Reasons to write

Endeavouring to stick to a least one New Year’s resolution, the house is now more or less cleared of chocolate, cakes and other exotic nibbles. What do you mean, ‘Did you eat them?’ How else would I dispose of them? 😁

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The other resolve, to change the theme of my blog, proved more difficult. After several years writing short stories, it was hard to think how to begin. I tend to hide behind my writing persona, but at the same time enjoy knowing more about the people behind the words. Through writers’ groups, and developing friendships with others involved in the publishing world, themes began to emerge.

Many developed a love of writing from a very early age, produced a story, then hid it away in a drawer for years while life intervened. Sometimes major upheavals in their lives provided the catalyst for dusting off their manuscript and wondering ‘What if?’

Often their first publication came about after retirement, when they were able to dedicate the time to learning the many aspects involved with the craft. Others juggled demanding jobs, children and the myriad of life-things, which get in the way of having time to write.

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There are as many reasons to compose a story as there are genres, but it’s surprising how often illness or poor health was a major factor. Some took to putting their thoughts on paper to help them cope when they were diagnosed with life-changing illnesses. Others used their experiences to help others, or to while away the long, lonely hours while they were caring for relatives or bed-ridden partners. Another reason was as a tribute to tell the story of true heroes from their family history, either in the war years, or starting out on an adventure of discovery when settling in a new land.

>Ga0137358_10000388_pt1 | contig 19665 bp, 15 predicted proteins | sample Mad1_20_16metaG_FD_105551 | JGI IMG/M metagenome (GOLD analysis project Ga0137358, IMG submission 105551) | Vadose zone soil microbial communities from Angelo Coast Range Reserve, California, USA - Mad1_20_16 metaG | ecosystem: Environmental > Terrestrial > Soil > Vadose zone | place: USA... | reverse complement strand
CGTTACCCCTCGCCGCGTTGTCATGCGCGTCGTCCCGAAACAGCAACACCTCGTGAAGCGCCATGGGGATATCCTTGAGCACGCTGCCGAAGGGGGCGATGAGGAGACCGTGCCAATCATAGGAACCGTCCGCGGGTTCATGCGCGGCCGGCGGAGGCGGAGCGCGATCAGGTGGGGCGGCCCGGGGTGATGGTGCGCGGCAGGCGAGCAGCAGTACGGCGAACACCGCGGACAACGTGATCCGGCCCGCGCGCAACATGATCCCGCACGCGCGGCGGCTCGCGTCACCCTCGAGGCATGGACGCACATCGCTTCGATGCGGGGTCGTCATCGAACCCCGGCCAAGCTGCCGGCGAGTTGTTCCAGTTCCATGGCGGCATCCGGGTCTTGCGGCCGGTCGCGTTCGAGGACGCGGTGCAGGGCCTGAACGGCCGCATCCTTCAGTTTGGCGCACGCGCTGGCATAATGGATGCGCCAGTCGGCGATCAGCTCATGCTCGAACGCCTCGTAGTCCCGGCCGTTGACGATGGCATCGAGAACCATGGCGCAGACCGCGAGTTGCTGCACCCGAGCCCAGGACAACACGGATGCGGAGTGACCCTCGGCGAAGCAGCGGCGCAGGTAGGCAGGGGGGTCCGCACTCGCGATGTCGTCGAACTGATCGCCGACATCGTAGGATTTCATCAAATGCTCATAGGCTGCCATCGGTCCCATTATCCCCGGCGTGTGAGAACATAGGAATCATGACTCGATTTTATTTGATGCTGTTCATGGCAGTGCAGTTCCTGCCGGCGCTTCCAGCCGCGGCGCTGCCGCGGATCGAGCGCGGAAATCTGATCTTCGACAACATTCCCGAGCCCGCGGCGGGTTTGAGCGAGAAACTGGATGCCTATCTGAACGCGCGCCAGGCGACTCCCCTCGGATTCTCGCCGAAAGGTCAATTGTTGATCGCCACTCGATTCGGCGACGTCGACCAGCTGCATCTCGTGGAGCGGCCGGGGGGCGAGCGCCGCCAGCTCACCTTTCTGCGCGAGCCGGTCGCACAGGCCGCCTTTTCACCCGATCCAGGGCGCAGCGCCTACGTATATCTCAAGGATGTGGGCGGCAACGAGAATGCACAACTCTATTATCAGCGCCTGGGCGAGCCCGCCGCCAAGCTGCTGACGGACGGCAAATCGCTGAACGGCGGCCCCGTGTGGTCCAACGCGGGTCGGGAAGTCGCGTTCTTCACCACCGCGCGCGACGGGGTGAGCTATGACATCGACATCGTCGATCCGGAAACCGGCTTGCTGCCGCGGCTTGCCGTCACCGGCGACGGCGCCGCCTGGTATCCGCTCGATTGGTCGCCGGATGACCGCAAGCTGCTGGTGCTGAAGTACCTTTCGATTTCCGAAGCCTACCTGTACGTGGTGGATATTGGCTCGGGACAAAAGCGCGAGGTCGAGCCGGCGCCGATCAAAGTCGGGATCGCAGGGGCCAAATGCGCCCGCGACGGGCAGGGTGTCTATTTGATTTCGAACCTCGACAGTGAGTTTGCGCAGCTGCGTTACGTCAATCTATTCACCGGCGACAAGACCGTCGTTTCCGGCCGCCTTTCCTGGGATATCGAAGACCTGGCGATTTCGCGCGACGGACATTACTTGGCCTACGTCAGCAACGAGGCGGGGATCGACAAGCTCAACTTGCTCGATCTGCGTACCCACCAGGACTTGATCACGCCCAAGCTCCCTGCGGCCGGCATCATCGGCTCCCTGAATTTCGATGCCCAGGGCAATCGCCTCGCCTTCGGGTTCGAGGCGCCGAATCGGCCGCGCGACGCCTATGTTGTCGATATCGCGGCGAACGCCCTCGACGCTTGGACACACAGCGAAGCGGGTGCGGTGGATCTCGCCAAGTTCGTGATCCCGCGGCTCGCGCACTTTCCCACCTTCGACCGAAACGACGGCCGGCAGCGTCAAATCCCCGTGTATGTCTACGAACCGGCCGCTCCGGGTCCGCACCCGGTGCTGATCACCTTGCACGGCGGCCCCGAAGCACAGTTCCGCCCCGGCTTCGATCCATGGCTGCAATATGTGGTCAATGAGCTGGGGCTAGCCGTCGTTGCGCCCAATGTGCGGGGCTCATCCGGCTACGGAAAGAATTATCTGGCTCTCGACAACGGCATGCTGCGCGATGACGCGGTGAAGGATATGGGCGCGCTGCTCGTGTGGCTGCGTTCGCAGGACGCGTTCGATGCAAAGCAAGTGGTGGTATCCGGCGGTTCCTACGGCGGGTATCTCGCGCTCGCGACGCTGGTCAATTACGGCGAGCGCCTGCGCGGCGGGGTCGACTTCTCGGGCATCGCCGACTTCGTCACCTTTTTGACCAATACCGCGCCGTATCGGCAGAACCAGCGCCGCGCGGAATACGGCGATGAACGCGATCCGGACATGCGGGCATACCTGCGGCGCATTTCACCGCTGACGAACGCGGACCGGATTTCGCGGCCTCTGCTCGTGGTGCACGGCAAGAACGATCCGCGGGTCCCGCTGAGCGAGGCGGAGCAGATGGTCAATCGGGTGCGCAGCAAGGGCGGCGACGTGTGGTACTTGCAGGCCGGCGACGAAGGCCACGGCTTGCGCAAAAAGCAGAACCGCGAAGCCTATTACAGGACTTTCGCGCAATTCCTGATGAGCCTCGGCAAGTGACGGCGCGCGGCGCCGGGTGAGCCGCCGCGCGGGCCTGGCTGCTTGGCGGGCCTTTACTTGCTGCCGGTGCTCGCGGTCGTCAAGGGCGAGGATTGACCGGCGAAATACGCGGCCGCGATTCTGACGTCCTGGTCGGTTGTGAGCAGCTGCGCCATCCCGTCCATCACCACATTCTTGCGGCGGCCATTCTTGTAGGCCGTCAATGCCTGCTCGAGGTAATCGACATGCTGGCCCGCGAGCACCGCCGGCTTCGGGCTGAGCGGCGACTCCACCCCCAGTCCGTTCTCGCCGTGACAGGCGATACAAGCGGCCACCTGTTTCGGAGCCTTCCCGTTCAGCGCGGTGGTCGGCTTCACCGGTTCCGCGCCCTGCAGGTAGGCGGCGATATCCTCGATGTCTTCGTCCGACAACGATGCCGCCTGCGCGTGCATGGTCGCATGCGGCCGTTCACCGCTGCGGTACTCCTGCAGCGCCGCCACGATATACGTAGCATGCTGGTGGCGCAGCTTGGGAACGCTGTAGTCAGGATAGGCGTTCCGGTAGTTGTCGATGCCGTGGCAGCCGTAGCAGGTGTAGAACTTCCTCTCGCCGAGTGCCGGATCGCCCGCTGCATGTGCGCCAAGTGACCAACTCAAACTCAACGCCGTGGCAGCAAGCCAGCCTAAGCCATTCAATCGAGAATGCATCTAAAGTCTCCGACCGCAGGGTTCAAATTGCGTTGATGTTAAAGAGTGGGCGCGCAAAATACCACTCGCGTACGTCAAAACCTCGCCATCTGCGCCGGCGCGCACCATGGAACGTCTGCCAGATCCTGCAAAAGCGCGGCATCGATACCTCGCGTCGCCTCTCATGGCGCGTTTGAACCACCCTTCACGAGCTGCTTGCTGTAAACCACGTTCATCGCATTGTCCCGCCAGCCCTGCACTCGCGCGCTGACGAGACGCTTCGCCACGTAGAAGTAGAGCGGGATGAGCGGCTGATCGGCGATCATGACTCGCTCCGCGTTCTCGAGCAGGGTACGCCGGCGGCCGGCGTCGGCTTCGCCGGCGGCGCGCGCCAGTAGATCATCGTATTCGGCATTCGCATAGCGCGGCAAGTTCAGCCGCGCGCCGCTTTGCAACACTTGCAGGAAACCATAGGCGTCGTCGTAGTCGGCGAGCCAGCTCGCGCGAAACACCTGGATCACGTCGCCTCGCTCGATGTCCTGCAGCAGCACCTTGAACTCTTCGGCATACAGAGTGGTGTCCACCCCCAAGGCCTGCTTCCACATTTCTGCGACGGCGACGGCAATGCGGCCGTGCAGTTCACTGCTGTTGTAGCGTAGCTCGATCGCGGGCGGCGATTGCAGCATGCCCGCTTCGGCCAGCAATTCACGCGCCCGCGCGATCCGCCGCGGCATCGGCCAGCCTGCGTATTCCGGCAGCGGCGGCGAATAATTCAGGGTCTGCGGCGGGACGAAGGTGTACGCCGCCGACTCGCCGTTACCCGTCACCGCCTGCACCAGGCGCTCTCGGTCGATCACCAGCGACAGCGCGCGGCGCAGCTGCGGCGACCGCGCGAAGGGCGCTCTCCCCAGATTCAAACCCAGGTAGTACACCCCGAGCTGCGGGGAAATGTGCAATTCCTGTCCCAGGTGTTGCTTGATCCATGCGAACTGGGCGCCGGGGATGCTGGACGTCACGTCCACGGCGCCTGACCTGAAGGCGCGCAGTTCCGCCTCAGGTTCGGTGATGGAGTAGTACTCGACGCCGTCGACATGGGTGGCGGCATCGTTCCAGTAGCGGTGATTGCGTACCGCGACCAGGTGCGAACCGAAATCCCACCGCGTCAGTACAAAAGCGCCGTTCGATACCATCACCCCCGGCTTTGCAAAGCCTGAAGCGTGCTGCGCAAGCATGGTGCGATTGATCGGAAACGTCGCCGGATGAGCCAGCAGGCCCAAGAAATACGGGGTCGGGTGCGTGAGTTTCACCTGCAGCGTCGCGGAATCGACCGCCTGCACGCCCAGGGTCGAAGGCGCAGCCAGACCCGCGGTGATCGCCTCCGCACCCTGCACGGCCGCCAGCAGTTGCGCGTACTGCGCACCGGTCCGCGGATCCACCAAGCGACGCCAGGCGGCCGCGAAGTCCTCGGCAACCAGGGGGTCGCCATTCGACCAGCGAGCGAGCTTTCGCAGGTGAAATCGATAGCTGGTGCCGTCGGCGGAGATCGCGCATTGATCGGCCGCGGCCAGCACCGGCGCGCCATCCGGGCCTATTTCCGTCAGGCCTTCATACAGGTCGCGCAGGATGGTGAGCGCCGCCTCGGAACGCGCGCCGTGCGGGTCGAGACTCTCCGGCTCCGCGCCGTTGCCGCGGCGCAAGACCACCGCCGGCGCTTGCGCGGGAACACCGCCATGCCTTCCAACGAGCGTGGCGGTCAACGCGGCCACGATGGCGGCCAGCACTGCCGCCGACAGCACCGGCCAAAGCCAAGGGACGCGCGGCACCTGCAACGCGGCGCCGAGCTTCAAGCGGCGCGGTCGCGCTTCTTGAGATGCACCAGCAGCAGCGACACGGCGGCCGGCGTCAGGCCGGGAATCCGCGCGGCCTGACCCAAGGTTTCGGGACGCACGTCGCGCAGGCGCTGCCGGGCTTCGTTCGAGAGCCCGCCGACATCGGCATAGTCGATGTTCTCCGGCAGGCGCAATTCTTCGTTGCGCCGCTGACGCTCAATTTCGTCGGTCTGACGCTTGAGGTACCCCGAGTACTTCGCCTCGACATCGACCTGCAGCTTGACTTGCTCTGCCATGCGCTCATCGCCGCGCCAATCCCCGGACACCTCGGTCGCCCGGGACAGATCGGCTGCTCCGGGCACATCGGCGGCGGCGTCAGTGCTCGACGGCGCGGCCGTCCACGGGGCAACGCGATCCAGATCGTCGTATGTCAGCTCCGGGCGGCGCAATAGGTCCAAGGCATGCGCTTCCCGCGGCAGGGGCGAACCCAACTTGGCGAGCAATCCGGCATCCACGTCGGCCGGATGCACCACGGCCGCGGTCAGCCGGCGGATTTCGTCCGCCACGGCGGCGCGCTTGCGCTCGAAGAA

Fiction includes everything from Chick-Lit to BFOR (Books for Older Readers) which are either written by older authors, or aimed at those in mid-life and beyond.

The introduction of the Kindle introduced a whole new way of reading, and the debate continues as to whether electronic books will ever replace the traditional ‘tree-book.’ Apart from the obvious advantage of storage, they are often preferred by those with arthritic hands, or failing eyesight, as they offer the ability to increase the font size to suit the reader. Another modern development is audiobooks, which can be ‘read’ whilst walking the dog, doing the housework, or travelling on a long journey without causing motion sickness.

Personally, I find it difficult to relate to the spoken word, although they are becoming more popular, and a good narrator can make a world of difference. I love both the convenience of my Kindle, and the feel of holding a paperback, especially if it’s a signed, dedicated copy by an Indie author, to add to my growing collection.

This opens up the whole new topics of traditional versus independent publishing, marketing, reviews, book bloggers, blog tours and writing as a hobby or a full-time career.

Fell free to comment and even tell me a little of your own story if you are a writer, or aspiring author. As I mentioned, it’s a fascinating subject with so many variables, not least the frustration of wasting time deleting spammers. 🤬

Everyone else, I’d love to hear from you.

Perhaps it wasn’t such a good idea to remove all the chocolate.

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See you next week.


© Voinks January 2020.


2 thoughts on “Reasons to write

  1. I can see why people, like audio books if they have to drive long journeys. I don’t drive and doi9ng the ironing or housework I listen to Radio 4. I do love my Kindle because you can read in bed and buy books instantly when you read about them on line.

    Liked by 1 person

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